Models are common; good theories are scarce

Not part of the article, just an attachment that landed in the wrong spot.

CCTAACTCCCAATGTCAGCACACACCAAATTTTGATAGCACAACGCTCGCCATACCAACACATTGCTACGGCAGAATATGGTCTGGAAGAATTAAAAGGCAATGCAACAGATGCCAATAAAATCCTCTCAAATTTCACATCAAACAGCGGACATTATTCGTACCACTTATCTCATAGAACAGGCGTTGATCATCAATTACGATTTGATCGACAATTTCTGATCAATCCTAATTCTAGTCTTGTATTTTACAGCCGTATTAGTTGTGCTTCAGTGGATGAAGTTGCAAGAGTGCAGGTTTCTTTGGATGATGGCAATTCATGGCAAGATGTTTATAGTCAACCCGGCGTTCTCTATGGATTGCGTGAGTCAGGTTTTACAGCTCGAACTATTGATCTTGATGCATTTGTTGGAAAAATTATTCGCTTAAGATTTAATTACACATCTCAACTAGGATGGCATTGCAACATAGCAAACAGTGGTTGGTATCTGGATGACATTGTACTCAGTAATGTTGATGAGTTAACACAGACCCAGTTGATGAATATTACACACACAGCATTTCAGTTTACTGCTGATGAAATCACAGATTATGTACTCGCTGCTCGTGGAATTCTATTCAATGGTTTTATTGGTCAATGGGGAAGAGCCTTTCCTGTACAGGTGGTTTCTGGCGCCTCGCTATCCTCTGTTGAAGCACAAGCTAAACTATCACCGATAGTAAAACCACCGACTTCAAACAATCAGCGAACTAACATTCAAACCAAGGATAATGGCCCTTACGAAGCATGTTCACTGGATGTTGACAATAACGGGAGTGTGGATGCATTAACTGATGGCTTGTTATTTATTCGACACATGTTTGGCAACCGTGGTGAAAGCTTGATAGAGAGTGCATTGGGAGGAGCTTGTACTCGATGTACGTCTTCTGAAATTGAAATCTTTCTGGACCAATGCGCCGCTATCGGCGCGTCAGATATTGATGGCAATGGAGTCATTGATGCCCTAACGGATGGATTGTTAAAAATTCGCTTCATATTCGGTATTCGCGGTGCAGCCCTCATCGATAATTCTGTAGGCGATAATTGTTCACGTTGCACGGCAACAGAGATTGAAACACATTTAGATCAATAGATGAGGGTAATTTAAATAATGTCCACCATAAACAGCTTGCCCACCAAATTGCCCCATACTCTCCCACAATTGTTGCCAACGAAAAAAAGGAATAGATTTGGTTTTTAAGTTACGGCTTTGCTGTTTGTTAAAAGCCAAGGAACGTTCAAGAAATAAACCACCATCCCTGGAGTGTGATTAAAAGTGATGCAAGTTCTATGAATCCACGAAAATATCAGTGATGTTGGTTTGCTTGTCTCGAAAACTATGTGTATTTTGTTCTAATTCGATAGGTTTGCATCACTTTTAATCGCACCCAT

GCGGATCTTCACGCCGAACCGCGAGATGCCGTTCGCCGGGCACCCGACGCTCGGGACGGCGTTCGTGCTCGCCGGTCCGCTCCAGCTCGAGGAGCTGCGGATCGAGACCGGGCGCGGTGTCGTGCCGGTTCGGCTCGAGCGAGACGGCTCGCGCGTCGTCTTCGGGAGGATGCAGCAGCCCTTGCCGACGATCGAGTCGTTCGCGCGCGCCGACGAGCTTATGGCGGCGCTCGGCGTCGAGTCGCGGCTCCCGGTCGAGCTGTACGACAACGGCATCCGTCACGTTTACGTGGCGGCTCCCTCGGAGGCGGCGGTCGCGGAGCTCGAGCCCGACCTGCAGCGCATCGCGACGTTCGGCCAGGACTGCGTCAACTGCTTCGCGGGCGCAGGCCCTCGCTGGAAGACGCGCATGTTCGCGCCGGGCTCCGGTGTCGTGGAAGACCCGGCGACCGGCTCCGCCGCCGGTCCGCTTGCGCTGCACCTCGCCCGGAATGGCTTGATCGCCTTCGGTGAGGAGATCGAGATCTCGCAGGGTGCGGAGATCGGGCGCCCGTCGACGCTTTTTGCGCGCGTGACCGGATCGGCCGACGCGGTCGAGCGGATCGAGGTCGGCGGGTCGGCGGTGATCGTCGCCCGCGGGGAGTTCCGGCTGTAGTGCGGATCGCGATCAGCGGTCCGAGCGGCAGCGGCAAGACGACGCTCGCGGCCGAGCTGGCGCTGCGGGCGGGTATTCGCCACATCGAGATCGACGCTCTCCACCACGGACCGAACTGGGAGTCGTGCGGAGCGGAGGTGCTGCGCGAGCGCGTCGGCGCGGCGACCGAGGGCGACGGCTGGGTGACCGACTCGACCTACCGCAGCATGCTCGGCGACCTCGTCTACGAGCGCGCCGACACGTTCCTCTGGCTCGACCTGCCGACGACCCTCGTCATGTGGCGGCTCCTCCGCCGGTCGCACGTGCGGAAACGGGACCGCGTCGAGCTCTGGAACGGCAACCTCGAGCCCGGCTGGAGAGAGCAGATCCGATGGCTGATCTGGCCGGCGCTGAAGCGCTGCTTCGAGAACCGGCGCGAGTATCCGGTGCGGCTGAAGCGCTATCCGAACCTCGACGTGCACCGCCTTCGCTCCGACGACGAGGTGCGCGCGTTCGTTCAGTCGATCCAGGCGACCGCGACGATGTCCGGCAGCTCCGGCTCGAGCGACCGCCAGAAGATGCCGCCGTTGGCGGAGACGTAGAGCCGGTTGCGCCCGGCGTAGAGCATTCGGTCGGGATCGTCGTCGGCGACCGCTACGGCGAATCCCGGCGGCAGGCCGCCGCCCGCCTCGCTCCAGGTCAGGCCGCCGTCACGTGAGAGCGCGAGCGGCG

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I like to draw a distinction between models and theories, and, although the dividing line can be fuzzy, I still think the difference is a real one. Models describe a particular phenomenon or process, and theories deal with a larger range of issues and identify general organizing principles. For example, one might make a model of some aspect of synaptic transmission and use this model to connect observations (fluorescence intensity as a function of time in an imaging experiment, for example) to some mechanistic aspect of synaptic function (such as vesicle recycling). A theory of synaptic transmission, by contrast, would have to account for many properties of synapse function, and relate these properties to principles of information processing. Such a theory might unify models of various forms of short-term plasticity (facilitation, depletion, augmentation and so on) and describe how dynamic filtering characteristics resulting from this plasticity optimize some aspect of information transfer. Models have a long history in neurobiology, from cable theory through the Hodgkin-Huxley equations, and at least some models are recognized as having been essential for the development of our subject. Theories, on the other hand, are scarce, and I cannot think of one that has made a really significant contribution to neurobiology.

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